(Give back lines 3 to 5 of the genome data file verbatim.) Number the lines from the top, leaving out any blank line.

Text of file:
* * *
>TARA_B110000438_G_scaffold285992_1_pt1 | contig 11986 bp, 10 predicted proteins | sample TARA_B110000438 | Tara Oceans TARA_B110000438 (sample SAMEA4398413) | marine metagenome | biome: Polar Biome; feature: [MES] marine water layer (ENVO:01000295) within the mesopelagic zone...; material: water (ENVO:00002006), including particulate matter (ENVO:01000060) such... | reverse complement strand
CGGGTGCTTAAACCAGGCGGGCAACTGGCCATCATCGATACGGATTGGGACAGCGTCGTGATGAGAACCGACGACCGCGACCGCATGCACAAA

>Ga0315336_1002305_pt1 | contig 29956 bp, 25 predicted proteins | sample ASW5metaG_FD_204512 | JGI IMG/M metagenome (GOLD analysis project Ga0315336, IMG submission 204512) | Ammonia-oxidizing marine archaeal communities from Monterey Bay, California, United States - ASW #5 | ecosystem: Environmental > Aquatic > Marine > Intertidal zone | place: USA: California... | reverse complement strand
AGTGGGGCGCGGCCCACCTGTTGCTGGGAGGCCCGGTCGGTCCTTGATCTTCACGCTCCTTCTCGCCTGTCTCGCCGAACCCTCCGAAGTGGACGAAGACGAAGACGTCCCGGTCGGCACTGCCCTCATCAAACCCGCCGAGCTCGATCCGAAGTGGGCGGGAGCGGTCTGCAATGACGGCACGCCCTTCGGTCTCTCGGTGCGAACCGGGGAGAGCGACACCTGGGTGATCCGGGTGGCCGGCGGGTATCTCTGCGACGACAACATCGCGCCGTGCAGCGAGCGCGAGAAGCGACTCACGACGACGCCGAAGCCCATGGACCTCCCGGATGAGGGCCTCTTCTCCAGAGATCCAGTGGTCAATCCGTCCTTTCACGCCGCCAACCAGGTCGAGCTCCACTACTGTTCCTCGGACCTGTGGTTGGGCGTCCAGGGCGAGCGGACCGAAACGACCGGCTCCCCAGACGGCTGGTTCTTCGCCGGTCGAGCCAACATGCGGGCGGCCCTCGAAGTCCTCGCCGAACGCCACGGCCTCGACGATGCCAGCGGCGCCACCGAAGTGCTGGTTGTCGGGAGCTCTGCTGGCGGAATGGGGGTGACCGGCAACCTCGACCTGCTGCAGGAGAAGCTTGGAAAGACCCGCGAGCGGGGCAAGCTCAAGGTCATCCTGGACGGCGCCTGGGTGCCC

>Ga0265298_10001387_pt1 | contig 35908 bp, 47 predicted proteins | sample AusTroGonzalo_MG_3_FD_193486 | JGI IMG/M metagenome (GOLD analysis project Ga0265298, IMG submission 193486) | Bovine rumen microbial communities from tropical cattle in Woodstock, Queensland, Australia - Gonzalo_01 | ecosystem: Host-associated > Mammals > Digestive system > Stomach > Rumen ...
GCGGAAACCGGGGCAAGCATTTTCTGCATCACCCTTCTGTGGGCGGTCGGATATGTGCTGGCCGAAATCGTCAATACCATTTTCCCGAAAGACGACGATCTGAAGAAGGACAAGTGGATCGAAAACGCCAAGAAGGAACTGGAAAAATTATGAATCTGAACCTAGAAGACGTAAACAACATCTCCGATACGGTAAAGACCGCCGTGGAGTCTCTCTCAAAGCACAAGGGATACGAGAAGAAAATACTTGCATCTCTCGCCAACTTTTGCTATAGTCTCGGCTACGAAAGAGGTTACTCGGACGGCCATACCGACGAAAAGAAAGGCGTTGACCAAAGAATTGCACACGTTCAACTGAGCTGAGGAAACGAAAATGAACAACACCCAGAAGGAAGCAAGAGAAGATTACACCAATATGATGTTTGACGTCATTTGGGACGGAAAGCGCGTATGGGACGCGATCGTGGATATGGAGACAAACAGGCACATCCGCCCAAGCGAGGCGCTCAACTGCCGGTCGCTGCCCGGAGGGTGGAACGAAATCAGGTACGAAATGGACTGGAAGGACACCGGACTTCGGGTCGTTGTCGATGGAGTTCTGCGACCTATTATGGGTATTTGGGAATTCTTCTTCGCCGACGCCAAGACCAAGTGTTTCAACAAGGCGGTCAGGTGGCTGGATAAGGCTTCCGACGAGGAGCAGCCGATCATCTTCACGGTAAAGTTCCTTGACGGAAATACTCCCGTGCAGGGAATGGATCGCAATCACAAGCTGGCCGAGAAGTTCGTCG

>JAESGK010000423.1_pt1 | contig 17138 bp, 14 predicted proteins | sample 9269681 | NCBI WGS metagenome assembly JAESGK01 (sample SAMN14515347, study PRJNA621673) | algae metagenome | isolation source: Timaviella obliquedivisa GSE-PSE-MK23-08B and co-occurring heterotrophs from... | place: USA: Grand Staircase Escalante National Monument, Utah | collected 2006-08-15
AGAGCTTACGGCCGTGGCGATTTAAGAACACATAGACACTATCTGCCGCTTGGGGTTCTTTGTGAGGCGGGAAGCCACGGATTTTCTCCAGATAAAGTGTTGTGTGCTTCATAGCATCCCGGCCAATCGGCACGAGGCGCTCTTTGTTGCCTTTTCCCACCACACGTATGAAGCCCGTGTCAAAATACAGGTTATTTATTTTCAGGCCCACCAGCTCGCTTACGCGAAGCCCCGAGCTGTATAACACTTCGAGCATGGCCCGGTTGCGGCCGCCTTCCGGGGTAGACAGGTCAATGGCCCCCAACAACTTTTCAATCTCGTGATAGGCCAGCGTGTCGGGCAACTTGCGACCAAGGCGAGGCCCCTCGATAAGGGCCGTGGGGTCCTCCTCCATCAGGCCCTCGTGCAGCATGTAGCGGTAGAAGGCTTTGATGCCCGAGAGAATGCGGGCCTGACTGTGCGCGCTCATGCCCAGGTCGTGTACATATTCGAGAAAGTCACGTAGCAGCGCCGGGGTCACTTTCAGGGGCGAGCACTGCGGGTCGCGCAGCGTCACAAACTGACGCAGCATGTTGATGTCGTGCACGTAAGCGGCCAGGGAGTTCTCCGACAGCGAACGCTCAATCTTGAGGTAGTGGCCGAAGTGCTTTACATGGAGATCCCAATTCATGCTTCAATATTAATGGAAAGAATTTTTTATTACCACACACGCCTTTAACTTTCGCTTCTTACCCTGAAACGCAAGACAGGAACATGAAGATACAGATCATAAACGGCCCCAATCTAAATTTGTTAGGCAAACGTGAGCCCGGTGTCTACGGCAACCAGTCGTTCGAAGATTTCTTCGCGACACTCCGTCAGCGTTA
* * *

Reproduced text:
>Ga0315336_1002305_pt1 | contig 29956 bp, 25 predicted proteins | sample ASW5metaG_FD_204512 | JGI IMG/M metagenome (GOLD analysis project Ga0315336, IMG submission 204512) | Ammonia-oxidizing marine archaeal communities from Monterey Bay, California, United States - ASW #5 | ecosystem: Environmental > Aquatic > Marine > Intertidal zone | place: USA: California... | reverse complement strand
AGTGGGGCGCGGCCCACCTGTTGCTGGGAGGCCCGGTCGGTCCTTGATCTTCACGCTCCTTCTCGCCTGTCTCGCCGAACCCTCCGAAGTGGACGAAGACGAAGACGTCCCGGTCGGCACTGCCCTCATCAAACCCGCCGAGCTCGATCCGAAGTGGGCGGGAGCGGTCTGCAATGACGGCACGCCCTTCGGTCTCTCGGTGCGAACCGGGGAGAGCGACACCTGGGTGATCCGGGTGGCCGGCGGGTATCTCTGCGACGACAACATCGCGCCGTGCAGCGAGCGCGAGAAGCGACTCACGACGACGCCGAAGCCCATGGACCTCCCGGATGAGGGCCTCTTCTCCAGAGATCCAGTGGTCAATCCGTCCTTTCACGCCGCCAACCAGGTCGAGCTCCACTACTGTTCCTCGGACCTGTGGTTGGGCGTCCAGGGCGAGCGGACCGAAACGACCGGCTCCCCAGACGGCTGGTTCTTCGCCGGTCGAGCCAACATGCGGGCGGCCCTCGAAGTCCTCGCCGAACGCCACGGCCTCGACGATGCCAGCGGCGCCACCGAAGTGCTGGTTGTCGGGAGCTCTGCTGGCGGAATGGGGGTGACCGGCAACCTCGACCTGCTGCAGGAGAAGCTTGGAAAGACCCGCGAGCGGGGCAAGCTCAAGGTCATCCTGGACGGCGCCTGGGTGCCC

>Ga0265298_10001387_pt1 | contig 35908 bp, 47 predicted proteins | sample AusTroGonzalo_MG_3_FD_193486 | JGI IMG/M metagenome (GOLD analysis project Ga0265298, IMG submission 193486) | Bovine rumen microbial communities from tropical cattle in Woodstock, Queensland, Australia - Gonzalo_01 | ecosystem: Host-associated > Mammals > Digestive system > Stomach > Rumen ...